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The Soft Hackle is a great fly to learn how to tie. For beginners, it’s incredibly easy, uses minimal material, and teaches you a basic hackle technique. The Soft Hackle is a fantastic all-rounder fly that can be used on many different fish species. These include all trout species, bass, and grayling.
Watch The How To Tie a Soft Hackle Video
- Difficulty Level: Easy
- Tying Time: 5 minutes
- Materials: Hook, thread, body material, hackle
- Hook Size: 12 – 18
What Is a Soft Hackle?
The soft hackle is a traditional fly that can be traced back over 150 years. It originates from the British Islands and is a successful fly all over the world. It is incredibly easy to tie and uses minimal material.
The fly can be tied to imitate a myriad of different subsurface lifeforms. From sunken spiders (the fly is also referred to as a Spider) to nymphs.
How to Fish a Soft Hackle?
The Soft Hackle fly is very versatile when it comes to fishing techniques. It can be used as a single fly or, even better, fish two or three Soft Hackles at once. It’s also an excellent fly to use behind a dry fly in a dry and dropper rig.
In a river, the fly can be cast upstream and allowed to dead drift, cast across and allowed to swing, and stripped through big pools. You can even use it in a nymphing rig.
On lakes and still waters, the fly can be used with great success in tandem with Buzzers (see our post on How to Tie a Buzzer).
Materials You’ll Need to Tie a Soft Hackle
Open up your fly tying kit. You will need the following materials to tie a Soft Hackle:
If you are targeting larger fish, use hooks that are dedicated to wet flies (thus having a thicker wire). If you are mainly tying flies to be used on small fish, a thin dry fly hook can be used.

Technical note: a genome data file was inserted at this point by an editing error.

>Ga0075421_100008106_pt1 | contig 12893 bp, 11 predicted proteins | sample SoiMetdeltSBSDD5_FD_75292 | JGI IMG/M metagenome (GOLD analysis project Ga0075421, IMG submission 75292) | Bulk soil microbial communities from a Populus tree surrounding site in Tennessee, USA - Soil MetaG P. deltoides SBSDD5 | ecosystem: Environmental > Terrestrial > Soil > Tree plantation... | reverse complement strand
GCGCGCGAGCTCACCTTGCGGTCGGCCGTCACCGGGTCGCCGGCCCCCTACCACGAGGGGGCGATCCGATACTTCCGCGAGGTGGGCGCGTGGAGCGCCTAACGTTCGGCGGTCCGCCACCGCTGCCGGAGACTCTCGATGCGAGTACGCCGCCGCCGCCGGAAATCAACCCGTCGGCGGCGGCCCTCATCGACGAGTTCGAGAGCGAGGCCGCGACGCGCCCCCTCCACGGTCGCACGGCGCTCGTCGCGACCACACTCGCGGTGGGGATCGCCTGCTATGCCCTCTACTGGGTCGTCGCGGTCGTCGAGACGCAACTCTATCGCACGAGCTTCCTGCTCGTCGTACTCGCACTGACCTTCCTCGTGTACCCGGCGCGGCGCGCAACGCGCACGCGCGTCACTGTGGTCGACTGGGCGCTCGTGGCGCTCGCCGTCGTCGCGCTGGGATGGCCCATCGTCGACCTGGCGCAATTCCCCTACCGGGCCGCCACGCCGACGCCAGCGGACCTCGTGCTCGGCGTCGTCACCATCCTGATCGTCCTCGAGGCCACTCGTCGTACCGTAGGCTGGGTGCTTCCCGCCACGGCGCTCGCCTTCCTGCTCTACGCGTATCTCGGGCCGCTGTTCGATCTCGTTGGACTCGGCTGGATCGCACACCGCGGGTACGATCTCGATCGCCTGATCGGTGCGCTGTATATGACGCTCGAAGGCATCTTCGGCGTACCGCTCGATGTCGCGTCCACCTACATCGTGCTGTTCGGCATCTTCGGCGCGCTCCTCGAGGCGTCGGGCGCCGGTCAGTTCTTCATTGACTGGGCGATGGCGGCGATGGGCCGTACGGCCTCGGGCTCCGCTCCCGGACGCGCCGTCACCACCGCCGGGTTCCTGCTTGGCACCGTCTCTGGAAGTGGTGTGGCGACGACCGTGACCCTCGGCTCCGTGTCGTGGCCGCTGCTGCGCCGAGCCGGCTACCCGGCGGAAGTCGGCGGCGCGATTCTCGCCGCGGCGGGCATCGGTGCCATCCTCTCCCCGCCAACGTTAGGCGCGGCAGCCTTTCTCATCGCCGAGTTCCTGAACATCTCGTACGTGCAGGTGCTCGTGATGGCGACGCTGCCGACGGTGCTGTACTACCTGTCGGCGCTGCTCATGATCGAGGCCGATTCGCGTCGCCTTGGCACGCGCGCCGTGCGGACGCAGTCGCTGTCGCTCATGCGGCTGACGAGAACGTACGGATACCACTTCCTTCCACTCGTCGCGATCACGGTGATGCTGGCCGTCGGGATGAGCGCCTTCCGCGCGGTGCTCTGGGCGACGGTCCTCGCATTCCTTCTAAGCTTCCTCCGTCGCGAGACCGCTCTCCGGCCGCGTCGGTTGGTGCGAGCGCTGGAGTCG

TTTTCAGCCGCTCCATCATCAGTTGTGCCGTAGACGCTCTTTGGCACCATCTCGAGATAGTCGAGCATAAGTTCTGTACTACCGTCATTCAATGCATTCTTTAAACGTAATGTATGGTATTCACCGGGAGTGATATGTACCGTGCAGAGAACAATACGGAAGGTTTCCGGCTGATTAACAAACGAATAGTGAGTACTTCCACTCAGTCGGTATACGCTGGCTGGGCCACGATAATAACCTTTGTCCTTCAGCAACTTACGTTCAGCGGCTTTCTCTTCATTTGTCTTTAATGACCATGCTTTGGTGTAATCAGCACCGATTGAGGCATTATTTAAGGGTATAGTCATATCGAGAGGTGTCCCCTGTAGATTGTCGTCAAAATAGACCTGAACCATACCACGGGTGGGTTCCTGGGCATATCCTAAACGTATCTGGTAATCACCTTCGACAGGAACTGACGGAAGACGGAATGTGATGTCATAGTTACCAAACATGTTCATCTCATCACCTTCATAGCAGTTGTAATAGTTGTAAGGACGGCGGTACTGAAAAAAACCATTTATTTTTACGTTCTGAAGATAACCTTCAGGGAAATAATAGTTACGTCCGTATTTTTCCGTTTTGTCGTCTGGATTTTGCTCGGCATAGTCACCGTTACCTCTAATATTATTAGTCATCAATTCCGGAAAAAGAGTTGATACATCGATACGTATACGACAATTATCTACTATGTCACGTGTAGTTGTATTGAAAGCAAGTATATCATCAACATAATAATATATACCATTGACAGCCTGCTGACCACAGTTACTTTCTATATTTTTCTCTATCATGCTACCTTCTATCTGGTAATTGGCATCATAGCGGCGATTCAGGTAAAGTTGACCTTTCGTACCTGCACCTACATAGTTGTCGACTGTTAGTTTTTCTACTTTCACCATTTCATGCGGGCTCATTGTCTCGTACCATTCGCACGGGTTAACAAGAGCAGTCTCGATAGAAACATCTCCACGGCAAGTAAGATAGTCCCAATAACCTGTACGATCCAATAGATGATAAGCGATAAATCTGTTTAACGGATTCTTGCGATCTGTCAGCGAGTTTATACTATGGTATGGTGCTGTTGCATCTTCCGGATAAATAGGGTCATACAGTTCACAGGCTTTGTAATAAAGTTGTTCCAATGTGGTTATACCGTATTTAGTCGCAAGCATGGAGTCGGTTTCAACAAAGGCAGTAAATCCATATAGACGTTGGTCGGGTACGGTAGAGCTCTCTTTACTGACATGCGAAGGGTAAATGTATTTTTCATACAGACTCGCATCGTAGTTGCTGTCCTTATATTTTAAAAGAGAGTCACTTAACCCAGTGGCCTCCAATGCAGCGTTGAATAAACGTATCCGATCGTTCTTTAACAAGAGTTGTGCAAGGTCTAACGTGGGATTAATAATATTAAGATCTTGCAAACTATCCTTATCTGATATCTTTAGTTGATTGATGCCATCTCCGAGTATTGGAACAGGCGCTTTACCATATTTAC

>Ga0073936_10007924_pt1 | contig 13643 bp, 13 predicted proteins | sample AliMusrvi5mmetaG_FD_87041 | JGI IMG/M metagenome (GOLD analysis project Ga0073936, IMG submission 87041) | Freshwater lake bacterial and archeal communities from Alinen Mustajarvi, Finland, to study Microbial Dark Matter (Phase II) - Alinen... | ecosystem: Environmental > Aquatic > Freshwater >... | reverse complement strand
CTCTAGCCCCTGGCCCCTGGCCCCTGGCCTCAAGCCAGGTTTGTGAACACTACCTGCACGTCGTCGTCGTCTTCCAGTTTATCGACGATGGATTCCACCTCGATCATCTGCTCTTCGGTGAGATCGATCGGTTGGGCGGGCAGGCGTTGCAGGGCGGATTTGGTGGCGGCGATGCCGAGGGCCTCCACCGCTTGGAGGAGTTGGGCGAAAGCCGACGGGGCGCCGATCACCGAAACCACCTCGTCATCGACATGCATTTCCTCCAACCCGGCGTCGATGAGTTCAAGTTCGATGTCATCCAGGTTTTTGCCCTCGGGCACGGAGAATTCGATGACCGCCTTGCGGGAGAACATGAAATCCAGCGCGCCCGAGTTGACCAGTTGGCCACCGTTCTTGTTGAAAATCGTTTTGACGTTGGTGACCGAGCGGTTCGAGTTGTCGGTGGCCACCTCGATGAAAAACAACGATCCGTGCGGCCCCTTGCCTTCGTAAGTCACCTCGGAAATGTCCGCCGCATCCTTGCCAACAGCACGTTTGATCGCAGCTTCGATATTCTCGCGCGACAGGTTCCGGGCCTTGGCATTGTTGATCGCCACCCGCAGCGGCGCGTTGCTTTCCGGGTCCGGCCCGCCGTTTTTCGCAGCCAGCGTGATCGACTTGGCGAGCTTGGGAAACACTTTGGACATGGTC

Recommended Fly Tying Hooks:
→ XFISHMAN Assorted Fly Tying Hooks #10-16
The abdomen of the fly is to be kept as thin as possible which will give the fly the correct profile. For this reason, a flat-lying thread is crucial.
Choose a color to suit the overall color of the fly. I mainly use white thread which can be colored with a permanent marker when finishing the fly.
The thread that I recommend for the Soft Hackle include:
Traditionally, the abdomen of the fly was made with Silk floss. Although this material still makes for an excellent choice, these days there are hundreds of different materials you can use. The most important factor is that it lays flat.
From there on you can customize the fly with any material you would like to use. Some of my favorite materials include:
- Flat tinsel (gold, silver, copper, etc.)
- Stripped peacock quill
- Thread (to create understated small flies)
The thorax is optional. I tie one only on larger soft hackle variants. It can be used to add a hotspot on the fly or enhance the profile of the nymph. Some material types that work well are:
- Peacock herl
- Fine/small chenille
Recommended Peacock Herl:
→ Hareline Strung Peacock Herl
Recommended CDC Feathers:
→ Canard Oiler Puffs Master Pack 1-4 Colors
From the name of the fly (Soft Hackle), you’ll be able to establish that the hackle needs to be soft. The soft fibers of the hackle move in the water which gives the fly such a natural look. Any feather with soft fibers and a thin flexible stem may be used.
Some of my favorite materials for this purpose are:
- Hen hackle
→ Introductory Hackle Pack – 4 Assorted
The head of the fly is sealed after the fly is whip finished. My favorite head cement includes Loon Outdoors Head cement or Sally Hansen’s Hard as Nails.
Tools Needed to Tie a Soft Hackle
You’ll need the following tools to tie a Soft Hackle:
Let’s Get Started!
How To Tie a Soft Hackle
Below, we go through the steps of how to tie a Soft Hackle fly. By no means is this the only way to tie them. This specific pattern has proved to be successful in my fishing endeavors, but please feel free to experiment with material types and colors. The specific materials I am using are listed in the recipe below.
Soft Hackle Recipe
- Hook: Mouche 8422 Size 12
- Thread: 30 – 70 Denier Thread color suited to the fly
- Body (part 1): Flat tinsel
- Body (part 2): Stripped peacock quill
- Thorax: Peacock herl
- Hackle: A suitably sized feather from a Partridge wing
- Solarez UV Resin
- Sally Hansen Hard As Nails
Step 1: Secure The Hook in The Vise
Select a hook from the packet and place the bend between the jaws of the vise. The hook shank should be level and the hook point and barb exposed.